Both Fernet and Underberg are also well-loved and trusted ‘remedies’ (without using the four letter “c” word) to ‘symptoms suffered after a heavy night’, as well as those associated with a heavy stomach. This may go some way to explain their popularity within the drinks trade… Time to weigh up these behemoths of bitterness though, which would you have in your glass?

Bitters Glass Fernet Branca Underberg

Fernet or Underberg?


Fernet-Branca Underberg
Classification Bitter Italian amaro Rheinberg herbal digestive.
Bottle Size 70cl (or 100cl in some places) Single-portion 2cl bottles (available in packs).
‘erbs? A super secret formula of 27 herbs from 5 different continents! Herbs from 43 countries! It’s a veritable World Cup in a glass!
Anything else? 13+ flowers, roots and spices including gentian and saffron. Natural flavours from the genus gentiana.
Who is your Daddy? Bernandino Branca, 1845 (or was it Maria Scala?) Hubert Undenberg, 1846
Aged? For at least a year in oak barrels. For several months in Slovenian oak barrels.
Tagline “Excellence knows no oceans, no frontiers.” “In the service of wellbeing, around the world.”
Good for you? According to the fictional Dr Fernet Svedse, yes, it will cure anything. As long as you don’t mean, like, actually. A study by Medical Consult in 2005 suggests there is proof of Underberg’s stimulatory effect on the digestive system.
Cocktails? A dash or two can be magic – see the Hanky Panky. Drinks with more (up to 50:50!) can be… challenging. Erm… No, not really. Just down the hatch with it.
Who drinks this stuff??? What, neat?! People in Italy, some people in Argentina, the Soprano family, Alfred off of Batm’n, San Franciscan bartenders… Germans and an ever-increasing following worldwide, many collecting the tops to send off for their Underberg trucks or else ordering Batm’n-like utility belts (no, really).

Who wins? For me, it’s the Underberg. Awesome stuff. But many of you will have your own opinions. Perhaps we should make two teams of 11 fight it out once and for all this Sunday through the honourable (stop sniggering at the back there) pursuit of association football. Germany vs Argentina. May the best digestif win!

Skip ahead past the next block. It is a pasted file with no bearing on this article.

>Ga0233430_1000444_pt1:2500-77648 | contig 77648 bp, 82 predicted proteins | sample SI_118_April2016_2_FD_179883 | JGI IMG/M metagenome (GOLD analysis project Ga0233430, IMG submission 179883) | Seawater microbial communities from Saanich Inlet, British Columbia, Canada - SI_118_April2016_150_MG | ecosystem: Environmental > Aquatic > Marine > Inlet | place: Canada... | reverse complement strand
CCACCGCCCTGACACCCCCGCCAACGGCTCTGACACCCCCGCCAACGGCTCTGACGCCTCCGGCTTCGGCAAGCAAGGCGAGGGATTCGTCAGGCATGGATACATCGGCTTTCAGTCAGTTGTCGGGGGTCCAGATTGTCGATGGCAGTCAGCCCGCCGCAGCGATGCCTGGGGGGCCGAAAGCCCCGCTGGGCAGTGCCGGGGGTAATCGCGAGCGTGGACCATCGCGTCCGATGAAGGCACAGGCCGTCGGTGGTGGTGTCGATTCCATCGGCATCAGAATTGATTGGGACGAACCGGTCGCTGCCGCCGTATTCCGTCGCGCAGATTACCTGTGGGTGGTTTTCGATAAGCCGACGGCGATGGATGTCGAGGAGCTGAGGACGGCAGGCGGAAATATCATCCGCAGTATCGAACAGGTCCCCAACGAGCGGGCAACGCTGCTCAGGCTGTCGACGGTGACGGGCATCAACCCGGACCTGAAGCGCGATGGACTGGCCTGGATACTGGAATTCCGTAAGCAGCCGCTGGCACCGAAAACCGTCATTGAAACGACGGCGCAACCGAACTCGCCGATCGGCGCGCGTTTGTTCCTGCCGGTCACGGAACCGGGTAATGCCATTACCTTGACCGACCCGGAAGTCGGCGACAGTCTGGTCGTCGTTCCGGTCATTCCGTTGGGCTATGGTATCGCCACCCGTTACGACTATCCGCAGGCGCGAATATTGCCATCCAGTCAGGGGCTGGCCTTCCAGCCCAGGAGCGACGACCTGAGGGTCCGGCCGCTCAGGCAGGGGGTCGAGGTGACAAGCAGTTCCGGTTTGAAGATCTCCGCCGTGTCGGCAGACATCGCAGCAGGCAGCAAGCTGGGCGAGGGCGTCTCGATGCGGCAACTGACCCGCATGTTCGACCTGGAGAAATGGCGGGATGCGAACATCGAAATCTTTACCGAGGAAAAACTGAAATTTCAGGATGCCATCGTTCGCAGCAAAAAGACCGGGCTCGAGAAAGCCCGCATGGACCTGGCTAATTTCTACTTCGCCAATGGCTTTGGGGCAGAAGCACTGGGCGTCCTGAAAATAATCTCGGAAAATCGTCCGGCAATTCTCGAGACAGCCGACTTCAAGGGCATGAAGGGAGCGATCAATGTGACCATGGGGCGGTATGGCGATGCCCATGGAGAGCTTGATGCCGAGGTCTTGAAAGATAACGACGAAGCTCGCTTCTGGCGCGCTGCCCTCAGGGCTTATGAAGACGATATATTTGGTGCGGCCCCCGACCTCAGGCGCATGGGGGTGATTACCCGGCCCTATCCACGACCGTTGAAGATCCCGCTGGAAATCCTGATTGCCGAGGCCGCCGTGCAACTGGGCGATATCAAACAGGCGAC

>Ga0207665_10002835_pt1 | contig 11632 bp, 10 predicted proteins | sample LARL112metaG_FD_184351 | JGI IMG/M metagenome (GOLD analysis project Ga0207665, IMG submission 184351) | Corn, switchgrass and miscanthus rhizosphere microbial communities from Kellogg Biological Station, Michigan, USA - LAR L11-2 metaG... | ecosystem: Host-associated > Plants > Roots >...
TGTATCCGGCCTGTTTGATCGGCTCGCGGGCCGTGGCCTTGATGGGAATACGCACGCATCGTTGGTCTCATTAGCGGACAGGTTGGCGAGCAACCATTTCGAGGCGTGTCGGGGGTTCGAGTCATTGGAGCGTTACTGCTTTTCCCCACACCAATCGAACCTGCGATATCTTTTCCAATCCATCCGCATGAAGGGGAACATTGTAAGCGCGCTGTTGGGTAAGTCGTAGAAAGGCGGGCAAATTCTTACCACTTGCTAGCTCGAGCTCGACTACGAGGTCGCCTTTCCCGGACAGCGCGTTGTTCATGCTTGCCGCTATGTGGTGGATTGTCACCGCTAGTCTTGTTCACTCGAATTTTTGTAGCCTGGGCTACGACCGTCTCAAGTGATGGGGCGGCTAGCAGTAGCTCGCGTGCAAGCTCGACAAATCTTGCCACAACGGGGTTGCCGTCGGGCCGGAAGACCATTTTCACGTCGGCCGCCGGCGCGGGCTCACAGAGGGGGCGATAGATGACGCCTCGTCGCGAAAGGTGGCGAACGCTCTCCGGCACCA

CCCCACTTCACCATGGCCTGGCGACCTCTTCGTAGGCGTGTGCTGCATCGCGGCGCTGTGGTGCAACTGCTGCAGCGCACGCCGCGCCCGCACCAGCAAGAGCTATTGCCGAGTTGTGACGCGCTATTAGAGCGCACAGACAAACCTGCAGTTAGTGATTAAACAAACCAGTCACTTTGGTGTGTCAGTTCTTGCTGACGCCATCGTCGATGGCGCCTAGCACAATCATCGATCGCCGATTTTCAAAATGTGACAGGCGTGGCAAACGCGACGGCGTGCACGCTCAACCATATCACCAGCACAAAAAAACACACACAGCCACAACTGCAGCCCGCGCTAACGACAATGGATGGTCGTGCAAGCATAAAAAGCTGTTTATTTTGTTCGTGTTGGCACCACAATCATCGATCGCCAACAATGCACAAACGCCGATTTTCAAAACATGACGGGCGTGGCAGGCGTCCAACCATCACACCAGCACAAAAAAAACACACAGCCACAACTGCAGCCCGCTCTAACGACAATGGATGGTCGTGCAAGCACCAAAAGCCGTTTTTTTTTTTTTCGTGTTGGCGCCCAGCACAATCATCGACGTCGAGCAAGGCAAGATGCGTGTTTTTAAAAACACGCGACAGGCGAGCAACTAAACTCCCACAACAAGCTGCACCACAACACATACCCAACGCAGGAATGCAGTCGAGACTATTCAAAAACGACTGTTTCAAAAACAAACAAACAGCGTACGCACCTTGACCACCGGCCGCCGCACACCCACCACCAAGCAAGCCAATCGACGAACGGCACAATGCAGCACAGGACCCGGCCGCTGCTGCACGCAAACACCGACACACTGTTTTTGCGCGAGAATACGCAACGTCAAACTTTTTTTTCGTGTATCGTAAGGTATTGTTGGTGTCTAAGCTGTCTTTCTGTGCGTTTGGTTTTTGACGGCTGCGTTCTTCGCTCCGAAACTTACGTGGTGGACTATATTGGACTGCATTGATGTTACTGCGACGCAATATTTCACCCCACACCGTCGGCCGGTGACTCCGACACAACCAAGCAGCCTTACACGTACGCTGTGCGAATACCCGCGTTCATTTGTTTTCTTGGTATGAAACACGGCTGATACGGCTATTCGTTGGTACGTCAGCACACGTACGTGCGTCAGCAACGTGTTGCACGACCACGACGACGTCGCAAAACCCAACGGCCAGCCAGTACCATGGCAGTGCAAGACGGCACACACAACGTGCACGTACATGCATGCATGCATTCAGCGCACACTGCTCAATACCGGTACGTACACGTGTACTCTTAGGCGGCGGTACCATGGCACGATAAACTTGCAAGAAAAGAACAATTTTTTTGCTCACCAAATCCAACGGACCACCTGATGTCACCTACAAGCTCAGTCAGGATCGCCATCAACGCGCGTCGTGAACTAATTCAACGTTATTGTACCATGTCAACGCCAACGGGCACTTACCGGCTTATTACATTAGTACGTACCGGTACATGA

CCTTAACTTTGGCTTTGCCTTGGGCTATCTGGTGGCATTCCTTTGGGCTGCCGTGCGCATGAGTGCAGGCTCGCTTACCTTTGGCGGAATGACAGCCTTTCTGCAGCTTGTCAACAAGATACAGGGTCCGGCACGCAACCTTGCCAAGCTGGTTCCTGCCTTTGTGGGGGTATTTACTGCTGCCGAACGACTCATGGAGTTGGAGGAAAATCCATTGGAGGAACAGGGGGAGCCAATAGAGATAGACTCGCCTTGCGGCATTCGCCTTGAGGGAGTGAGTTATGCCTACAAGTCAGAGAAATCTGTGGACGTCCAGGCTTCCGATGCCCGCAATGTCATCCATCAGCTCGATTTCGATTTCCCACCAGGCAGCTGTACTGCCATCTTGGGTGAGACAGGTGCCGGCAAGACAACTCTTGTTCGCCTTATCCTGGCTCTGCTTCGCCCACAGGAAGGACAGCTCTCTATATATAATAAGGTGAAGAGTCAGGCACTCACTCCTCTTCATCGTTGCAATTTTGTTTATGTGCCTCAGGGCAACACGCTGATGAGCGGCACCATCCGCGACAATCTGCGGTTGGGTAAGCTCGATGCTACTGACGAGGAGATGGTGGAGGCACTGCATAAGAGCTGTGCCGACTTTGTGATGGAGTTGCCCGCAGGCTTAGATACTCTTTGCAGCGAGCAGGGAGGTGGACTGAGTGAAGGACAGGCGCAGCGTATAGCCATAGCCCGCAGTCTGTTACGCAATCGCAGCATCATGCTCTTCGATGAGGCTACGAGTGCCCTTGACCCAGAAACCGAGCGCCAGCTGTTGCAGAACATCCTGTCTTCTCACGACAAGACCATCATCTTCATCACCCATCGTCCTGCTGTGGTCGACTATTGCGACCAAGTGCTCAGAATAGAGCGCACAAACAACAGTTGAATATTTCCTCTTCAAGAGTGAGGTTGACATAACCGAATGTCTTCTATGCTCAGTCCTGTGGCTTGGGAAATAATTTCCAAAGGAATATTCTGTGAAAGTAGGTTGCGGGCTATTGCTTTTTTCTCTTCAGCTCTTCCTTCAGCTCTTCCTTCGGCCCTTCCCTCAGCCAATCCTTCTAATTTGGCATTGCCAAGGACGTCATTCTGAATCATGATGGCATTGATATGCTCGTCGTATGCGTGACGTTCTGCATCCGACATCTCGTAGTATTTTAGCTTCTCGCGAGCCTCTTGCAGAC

Alfred Batman Dark Knight Fernet-Branca

Every fine evening, I’d sit there and order a Fernet Branca.
Alfred enjoys sipping a glass of Fernet Branca, once described by Ben as “Not right. Just not right.”



* For what it’s worth, I have pretty much got these down now – carefully (with a sharp knife) chop a key lime in half and cut out the stringy bit at the core, then chop each half into a geometrically sensible number of smallish pieces (not something considered in many recipes) like 6, muddle with 2 tbsp sugar (not particularly heaped, 3 is too many) in the tumbler you’re serving in (I think in this case specifically, this is all worth doing and I’ve had no problems with sugar not dissolving), add at least 50ml cachaça (do yourself a favour here and avoid ‘clean’ ones, you want something rustic, funky and flavoursome or what’s the bloody point? I’ve found Pitú to be an affordable option that works), stir, add a little ice, stir again briefly, add a little more ice and sort of fold it all so that the lime chunks are fairly evenly spread throughout. Done. What? Couldn’t actually not do World Cup Caipirinhas, could I?

Categories : Cocktails

Leave a Reply

Your email address will not be published. Required fields are marked *